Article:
There are too many portmanteau words created each month for me to keep track of all of them. Especially from my own paranoid studies with a scientific background… “neuroanatomy”, “sociolinguistics”… witnesses of our evolution and the boom of all sorts of disciplines. My new word today is “neuromarketing”, which comes to reinforce my “sophisticated” technical vocabulary. Scientific developments such as this one should come to satisfy our most basic needs.
Welcome to the marvelous world of neuromarketing where everything is intimately related (or not) with consumption as a primitive act.
This lovely discipline studies the cognitive effects of marketing in order to make communication a more efficient tool. Basically the rise of neuroscience which has allowed us to map, decode and study our brains in detail over the last few decades has finally been swallowed by marketing itself, probably the most omnivore discipline. We know thanks to neuroscience how the different areas of our brain work, which reactions take place in different situations and what behaviors are related to which parts of the grey matter. The magnetic resonance imaging and other scan techniques are increasingly used nowadays to continue the analysis of such fascinating organ.
But how does marketing come to befriend these tissue studies? You know how marketing pundits have their eyes on pretty much every new emerging technology, discovery or discipline… anything could become of interest. Could there be anything more beneficial for them than deeply understanding how our brains work when purchasing something? How do our small neurons wriggle when watching an ad or buying a well-known soft drink?
(Joshua Teo speaking @ TEDxSingapore last year)
These big doubts have fascinated product specialist who’ve decided to bring neuromarketing specialized psychiatrists into their teams. When you are capable of understanding how the brain processes branded messages, which behaviors he endorses when watching campaigns and the generated emotions when buying a cola you’ll have a great number of unstoppable tools to make your campaigns even more striking. This is not the first time however that marketing absorbs another discipline for its own needs. A whole section of modern communication was wolfed down in the 50s & 60s bringing a large number of behaviorism theories for marketeers to play with; especially those related with brand and product awareness.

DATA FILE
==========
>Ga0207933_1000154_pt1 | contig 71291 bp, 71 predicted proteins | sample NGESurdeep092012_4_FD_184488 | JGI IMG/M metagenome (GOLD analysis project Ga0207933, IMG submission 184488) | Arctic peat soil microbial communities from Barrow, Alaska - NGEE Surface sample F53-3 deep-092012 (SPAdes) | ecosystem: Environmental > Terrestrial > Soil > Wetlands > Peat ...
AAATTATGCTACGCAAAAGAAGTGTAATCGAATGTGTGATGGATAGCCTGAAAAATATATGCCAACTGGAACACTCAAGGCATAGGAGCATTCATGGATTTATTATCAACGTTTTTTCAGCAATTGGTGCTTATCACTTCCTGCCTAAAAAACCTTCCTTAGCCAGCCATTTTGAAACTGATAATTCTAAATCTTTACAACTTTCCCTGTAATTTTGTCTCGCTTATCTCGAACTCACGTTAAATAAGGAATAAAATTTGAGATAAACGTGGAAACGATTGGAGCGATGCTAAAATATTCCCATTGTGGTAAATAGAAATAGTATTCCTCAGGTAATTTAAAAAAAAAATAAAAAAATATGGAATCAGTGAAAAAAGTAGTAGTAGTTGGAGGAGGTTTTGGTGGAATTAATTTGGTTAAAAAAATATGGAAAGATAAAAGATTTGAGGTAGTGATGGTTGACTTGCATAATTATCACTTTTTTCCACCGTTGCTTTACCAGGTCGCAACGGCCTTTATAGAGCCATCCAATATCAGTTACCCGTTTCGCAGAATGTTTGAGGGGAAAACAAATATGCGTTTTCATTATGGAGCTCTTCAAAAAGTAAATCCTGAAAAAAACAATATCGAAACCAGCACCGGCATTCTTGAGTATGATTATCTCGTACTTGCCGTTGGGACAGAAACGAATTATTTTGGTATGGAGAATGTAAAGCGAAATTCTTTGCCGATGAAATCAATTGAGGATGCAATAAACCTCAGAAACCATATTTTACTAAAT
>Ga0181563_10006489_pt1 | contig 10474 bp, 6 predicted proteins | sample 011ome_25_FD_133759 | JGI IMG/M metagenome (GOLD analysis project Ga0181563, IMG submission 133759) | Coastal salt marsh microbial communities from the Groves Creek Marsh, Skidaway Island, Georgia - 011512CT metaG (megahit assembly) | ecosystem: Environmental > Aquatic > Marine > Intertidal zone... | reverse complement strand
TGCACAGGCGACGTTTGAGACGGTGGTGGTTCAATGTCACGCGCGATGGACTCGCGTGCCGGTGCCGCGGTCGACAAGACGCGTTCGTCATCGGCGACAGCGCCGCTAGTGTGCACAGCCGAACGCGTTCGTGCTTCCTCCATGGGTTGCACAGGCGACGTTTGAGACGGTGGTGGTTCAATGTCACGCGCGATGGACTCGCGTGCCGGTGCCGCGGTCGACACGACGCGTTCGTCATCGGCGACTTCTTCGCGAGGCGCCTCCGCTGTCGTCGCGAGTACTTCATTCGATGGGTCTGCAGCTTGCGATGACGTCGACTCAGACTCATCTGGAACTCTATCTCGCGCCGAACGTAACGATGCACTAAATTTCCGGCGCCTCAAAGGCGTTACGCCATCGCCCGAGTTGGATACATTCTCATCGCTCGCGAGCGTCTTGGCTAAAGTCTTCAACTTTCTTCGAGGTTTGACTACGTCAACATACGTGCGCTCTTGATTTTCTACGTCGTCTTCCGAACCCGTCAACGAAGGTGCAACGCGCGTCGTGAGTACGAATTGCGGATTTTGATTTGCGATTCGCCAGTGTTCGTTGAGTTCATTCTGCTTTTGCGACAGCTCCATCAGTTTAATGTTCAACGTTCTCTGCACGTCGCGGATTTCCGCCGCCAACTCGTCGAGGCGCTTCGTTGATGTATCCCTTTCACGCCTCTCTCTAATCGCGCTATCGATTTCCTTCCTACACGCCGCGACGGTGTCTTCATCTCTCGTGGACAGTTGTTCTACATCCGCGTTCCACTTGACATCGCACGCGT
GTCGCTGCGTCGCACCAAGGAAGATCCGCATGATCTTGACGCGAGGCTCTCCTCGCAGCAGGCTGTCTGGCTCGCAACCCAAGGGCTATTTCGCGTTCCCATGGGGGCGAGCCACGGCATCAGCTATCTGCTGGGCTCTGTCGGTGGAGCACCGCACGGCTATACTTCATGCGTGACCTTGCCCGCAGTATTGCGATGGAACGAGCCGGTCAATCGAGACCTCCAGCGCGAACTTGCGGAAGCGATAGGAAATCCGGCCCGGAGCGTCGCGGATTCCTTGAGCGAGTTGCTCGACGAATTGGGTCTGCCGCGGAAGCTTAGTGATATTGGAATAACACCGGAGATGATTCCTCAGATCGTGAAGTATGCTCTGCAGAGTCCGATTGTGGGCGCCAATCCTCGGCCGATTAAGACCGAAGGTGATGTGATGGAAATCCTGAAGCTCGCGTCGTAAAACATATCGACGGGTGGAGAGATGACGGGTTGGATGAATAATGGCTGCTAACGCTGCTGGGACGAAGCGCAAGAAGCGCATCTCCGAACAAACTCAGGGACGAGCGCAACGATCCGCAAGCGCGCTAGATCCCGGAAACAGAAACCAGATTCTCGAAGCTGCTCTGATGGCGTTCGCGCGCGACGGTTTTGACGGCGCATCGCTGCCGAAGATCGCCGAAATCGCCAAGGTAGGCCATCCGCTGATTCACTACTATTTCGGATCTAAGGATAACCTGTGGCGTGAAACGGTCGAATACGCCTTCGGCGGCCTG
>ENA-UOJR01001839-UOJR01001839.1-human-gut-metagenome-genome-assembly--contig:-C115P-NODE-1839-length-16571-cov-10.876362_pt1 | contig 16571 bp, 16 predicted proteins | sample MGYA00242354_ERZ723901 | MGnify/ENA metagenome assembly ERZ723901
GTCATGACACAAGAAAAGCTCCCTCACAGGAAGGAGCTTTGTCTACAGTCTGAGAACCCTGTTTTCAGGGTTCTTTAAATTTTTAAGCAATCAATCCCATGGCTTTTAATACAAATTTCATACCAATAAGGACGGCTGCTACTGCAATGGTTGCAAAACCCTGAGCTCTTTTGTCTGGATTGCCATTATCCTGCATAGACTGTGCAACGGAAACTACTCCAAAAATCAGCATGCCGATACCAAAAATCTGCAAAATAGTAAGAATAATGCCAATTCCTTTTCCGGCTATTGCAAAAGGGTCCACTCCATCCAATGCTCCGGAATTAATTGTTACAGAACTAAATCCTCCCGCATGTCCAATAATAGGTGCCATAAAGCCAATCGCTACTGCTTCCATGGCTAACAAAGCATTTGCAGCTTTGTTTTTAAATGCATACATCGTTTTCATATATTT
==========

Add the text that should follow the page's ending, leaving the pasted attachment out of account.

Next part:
(NMKTG has become so essential to marketeers that it even has it’s own Cannes Lion award)
As you’ve probably guessed the pioneers in this field are the marketing kings Coca Cola & Pepsi. Their rivalry is legendary in every single way: tv spots, school & project sponsoring… and we shall also praise their neuromarketing competitive efforts. McCLure carried out a product tasting comparison in 2004 with 2 tasting sessions: a blind one (both doses of soda presented anonymously), and a second one explicitly designating the Coca-Cola drink.
During the first test the MIR registered an activation of brain areas linked with pleasure & taste while the subjects showed no particular preference for any of the drinks. During the second one the same brain areas where accompanied by those of memory (hippocampus, ventromedial prefrontal cortex …) demonstrating how consumers are more influenced by their memory of the brand than they are by the taste of the product.
Even if you think you’ve developed a certain level of ad-immunity and are capable of controlling your emotional intelligence (which absolutely never interferes with your rational choices) neuromarketing may well destabilize you. The prefrontal cortex is home to behavior regulation, more precisely, it allows you to connect the information that will lead to behaviour development…. so when you make a choice or act this cortex is responsible for such. It is connected to the emotional loop however… making decisions and behaviors dependent on our emotions. And in this aspect neuromarketing has nailed it, current ad campaigns are particularly offensive on the emotional aspect & attributes of the product, a way to improve the spot impact and the ROI that goes with it.
Let’s add a bit of perspective. Just as interesting as the neuromarketinian approach (if I’m allowed to use this term) is the criticism it has raised mainly on the ethical side. Is it moral to use neuroscience on behalf of consumption?
Consumers may be aware that neuromarketing exists and that some corporations invest large sums every year on improving their com. campaigns based on these research works; but hardly anyone knows how these studies are carried out.
(skittle’s interactive campaign also won a Cyber Lion this year)
It may be true that scientific rigor obliges companies to inform these subjects on the research processes, a standard that becomes even more strict when related to applications that could affect a large amount of people. But the influence these mass marketing campaigns is too important to neglect its direct or perverse effects = Analyze to design an even more addictive way is somehow controversial and the scientific community should be focused on analising & designing to improve knowledge and living standards not the opposite. One last question to ask neuromarketing experts would be… is harder, better, faster, stronger consumerism a synonym of a better life?
Please don’t allow me to finish arguing in such simplistic way. A tiny part of modern research techniques maybe focused on designing the perfectly decerebrated purchasing process but psychology is much more than that and thank-god many other disciplines exist…. from tracking autism, to battling schizophrenia or depression. It’s always good to add a moral reminder each time there’s a new discovery or research initiative but let’s not forget that neuromarketing as a tool is simply neutral. Then if you want to use it for………….. that’s another discussion.
(photos by SMI Eye Tracking & Affectiva)